I have no idea why but Rusty hasn't wanted to go to Boca Chica Beach in a long time. I'd bring him and he'd sniff and two photographs later he was sitting by the car. Then last week all that changed and he was totally into it. Why? He wasn't saying...
To my surprise Monroe County has chosen to clear the old road and turned it back into a wide easy to use path. It used to be open t cars but a hurricane, Wilma as I recall in 2005 wiped out the roadway and it was reduced to a footpath. It's a popular spot for dogs though why this sign (below) is necessary I don't know. Picking up seems obvious but perhaps I think too highly of my fellow humans.
On the other side of the path the US Navy has rebuilt the fence torn down by Hurricane Irma in 2017. Not much ambiguity here:
Boca Chica is a training base and squadrons visit from all over the US and Canada to practice dog fights and aircraft carrier landings and take offs. They make quite a bit of noise but we were spared.
More signage that in a perfect world would be too obvious to state. Rusty ignored it but I always carry a plastic bag. Happily they have taken away the rash cans that used to be posted here. I took this picture in 2016 shortly after Rusty came into my life:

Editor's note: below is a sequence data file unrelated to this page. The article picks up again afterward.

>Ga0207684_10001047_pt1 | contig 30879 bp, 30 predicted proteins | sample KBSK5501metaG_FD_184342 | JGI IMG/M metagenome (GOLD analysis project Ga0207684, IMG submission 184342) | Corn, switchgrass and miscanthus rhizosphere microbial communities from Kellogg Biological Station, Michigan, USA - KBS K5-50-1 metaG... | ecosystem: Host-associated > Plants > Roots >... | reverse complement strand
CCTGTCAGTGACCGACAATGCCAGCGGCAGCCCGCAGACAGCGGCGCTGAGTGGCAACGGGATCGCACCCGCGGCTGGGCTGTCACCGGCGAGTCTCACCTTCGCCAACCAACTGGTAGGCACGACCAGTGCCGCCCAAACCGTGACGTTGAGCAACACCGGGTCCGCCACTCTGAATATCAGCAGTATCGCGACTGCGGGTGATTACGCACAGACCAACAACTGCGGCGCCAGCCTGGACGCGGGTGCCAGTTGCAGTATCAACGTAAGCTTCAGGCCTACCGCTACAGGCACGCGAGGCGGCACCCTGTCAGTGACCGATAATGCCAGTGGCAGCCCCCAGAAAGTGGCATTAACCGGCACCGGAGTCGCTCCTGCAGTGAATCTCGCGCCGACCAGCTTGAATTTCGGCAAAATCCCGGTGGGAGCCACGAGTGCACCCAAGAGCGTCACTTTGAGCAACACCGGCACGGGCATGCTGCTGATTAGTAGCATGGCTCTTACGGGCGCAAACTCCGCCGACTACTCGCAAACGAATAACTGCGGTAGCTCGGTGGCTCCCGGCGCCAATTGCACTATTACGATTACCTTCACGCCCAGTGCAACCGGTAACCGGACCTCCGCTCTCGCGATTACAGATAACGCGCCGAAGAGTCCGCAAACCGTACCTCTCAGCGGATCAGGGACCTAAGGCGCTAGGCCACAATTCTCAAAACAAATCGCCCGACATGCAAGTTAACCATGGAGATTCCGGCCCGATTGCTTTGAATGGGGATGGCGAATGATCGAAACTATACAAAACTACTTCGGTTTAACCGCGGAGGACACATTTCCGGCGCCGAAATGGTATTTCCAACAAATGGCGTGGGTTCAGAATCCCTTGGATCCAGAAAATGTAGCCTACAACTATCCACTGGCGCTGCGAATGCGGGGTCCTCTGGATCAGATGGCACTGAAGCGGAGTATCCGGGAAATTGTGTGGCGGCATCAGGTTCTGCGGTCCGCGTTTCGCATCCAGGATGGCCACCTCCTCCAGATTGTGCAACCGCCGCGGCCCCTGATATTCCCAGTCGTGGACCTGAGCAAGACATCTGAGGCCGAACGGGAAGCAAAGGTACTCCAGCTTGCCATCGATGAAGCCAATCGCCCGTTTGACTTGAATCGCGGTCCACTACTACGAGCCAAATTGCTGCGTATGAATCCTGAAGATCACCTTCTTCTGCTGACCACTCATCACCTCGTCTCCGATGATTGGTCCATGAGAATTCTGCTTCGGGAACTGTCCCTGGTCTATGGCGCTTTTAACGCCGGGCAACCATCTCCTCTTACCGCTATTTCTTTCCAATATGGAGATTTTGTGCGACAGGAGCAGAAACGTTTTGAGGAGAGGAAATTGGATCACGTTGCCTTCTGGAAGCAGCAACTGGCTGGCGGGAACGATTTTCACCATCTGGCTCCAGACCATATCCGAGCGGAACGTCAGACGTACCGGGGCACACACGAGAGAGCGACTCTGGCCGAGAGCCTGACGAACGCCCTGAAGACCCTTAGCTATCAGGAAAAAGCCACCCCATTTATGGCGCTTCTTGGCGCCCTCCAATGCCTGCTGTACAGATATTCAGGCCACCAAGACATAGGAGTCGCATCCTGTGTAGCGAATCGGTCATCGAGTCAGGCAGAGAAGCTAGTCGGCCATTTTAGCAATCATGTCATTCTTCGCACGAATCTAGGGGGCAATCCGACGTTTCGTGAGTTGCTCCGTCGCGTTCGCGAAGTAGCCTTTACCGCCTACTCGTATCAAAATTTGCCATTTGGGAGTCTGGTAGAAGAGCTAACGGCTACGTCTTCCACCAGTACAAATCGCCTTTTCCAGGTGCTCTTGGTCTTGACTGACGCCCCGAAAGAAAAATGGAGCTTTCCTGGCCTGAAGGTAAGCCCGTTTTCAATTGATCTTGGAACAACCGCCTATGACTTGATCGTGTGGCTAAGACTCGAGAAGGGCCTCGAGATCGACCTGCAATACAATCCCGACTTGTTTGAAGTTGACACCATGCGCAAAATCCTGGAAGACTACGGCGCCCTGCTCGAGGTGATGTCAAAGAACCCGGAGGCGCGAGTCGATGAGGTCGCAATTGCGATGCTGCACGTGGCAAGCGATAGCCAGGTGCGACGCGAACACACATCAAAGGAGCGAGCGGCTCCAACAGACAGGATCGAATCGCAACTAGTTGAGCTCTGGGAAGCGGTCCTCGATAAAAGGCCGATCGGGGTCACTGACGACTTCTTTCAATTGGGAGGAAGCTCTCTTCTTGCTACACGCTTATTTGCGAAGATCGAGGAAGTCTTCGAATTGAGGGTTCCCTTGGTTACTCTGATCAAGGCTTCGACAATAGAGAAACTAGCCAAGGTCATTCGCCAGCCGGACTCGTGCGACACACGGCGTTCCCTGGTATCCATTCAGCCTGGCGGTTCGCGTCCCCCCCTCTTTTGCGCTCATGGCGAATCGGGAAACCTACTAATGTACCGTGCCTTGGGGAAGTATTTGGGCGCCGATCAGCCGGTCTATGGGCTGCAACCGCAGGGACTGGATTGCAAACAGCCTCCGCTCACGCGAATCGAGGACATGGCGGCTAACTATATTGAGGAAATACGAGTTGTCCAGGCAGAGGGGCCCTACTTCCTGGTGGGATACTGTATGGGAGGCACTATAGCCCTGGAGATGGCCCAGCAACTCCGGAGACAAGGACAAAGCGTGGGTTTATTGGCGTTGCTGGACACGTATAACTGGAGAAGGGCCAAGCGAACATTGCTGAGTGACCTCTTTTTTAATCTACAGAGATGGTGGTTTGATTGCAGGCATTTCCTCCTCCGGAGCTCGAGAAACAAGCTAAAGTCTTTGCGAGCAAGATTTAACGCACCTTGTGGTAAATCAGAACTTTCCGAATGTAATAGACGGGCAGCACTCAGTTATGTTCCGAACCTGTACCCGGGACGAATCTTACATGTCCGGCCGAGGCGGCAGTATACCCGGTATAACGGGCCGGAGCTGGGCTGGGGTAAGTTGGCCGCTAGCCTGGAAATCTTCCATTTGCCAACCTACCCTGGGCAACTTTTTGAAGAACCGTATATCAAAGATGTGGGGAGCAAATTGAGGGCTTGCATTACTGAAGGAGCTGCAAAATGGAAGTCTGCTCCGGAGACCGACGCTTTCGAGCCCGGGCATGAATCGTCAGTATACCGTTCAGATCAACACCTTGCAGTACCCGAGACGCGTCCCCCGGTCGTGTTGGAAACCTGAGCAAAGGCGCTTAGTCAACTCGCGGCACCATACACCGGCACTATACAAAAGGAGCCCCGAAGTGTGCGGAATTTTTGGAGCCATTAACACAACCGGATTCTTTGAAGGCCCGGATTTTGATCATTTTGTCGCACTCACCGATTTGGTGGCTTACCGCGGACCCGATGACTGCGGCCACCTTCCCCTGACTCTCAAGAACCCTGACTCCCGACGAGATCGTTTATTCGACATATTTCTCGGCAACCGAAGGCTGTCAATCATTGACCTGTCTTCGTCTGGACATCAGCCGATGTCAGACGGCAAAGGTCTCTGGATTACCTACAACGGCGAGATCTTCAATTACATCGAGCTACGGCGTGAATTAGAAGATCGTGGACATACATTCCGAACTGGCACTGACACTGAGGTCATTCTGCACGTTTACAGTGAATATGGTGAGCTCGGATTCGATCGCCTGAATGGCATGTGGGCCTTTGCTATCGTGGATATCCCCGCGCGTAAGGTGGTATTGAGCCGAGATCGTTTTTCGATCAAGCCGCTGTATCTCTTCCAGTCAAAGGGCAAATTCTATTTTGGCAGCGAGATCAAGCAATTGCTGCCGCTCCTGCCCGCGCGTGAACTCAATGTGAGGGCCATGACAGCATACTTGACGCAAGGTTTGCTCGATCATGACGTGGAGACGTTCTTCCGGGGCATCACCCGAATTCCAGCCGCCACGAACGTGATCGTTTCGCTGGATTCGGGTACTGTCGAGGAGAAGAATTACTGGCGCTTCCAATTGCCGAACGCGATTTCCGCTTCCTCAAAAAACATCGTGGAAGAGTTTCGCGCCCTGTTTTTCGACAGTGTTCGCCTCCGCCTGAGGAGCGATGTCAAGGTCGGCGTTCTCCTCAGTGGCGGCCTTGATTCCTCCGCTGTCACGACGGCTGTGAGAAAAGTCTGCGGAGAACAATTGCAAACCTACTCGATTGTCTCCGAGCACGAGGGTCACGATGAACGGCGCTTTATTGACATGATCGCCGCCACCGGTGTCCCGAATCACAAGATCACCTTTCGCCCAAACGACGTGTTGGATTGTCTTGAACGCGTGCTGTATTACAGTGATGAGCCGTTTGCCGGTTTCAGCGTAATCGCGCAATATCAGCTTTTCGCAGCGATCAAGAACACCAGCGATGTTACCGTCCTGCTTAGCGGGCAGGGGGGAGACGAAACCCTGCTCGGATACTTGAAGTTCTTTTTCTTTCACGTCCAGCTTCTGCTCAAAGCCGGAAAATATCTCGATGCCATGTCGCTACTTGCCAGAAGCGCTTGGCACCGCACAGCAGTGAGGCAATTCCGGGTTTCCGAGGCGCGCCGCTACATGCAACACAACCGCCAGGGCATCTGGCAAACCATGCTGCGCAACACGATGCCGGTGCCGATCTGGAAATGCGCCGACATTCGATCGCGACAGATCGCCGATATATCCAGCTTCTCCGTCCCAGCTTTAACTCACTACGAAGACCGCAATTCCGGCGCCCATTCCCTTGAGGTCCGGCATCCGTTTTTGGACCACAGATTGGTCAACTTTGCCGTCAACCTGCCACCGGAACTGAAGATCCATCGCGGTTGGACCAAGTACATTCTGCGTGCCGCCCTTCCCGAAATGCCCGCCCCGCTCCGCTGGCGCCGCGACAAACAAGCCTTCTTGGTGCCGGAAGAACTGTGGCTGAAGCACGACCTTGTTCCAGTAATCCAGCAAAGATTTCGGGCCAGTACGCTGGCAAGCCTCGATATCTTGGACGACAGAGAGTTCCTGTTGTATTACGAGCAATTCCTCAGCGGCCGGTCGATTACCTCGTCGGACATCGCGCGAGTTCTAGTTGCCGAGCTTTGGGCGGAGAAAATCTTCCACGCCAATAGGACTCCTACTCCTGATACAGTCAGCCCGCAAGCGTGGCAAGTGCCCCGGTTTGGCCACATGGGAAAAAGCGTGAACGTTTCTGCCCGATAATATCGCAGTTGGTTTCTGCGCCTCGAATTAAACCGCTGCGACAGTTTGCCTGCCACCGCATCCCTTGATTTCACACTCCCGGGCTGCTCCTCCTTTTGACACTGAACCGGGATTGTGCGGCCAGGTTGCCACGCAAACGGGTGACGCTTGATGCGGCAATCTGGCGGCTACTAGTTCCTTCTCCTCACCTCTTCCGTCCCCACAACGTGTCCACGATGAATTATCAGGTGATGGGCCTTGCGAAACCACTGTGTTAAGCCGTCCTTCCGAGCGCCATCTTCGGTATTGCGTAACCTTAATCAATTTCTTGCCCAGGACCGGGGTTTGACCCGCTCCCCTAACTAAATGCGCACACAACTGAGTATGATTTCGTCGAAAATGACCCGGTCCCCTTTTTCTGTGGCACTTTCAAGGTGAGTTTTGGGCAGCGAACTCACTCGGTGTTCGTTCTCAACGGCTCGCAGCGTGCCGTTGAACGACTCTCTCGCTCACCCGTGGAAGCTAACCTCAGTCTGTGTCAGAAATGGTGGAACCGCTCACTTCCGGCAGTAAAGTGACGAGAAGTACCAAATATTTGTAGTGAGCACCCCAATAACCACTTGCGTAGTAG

All they did was encourage people to pile their trash and it was very difficult to empty the barrel. Now the message is backed up by no trash cans:
The fishing boat was slowly making tracks. I find the telephoto on the Panasonic FZ1000 quite effective. The FZ300 has a longer lense but it gets badly jagged in JPEG at extreme distances and I am too lazy to shoot in RAW photo mode to correct it. The FZ1000 has a bigger sensor and does a much cleaner job even if not at such huge distances.
...on one side. The warning used to be "get ready for what you may find" (gay men enjoying themselves) but that apparently is no longer acceptable. Just another sign of changing times I guess.
The pile of rocks is still there with more detritus dangling everywhere.
And more irritating aphorisms:
green man staring angrily across he clearing:
I noticed the hammock swinging close by an old Cuban chug that washed ashore. There are far fewer refugees trying to cross from Cuba since the US ended the wet foot/dry foot policy which allowed Cubans who landed to stay.
A man named Raphael started piling rocks after the aforementioned Hurricane Wilma, just another person attracted to this beach in ways that defy explanation. Like this guy I saw there the year after Red died:
The original builder of the bothy on the beach was known as Red and he has apparently gone to his reward, well remembered.
We walked to the end of the beach where you have to wade across a cut to get to the rest of the wilderness alongside the old State Road 4A but the tide was high and I wasn't wearing my Crocs and I don't think Rusty was particularly interested, happily for my sneakers.
Back at the car Rusty wasn't ready to go. So I got out my Kermit chair...
...and struggled to take a selfie with my security guard at my back: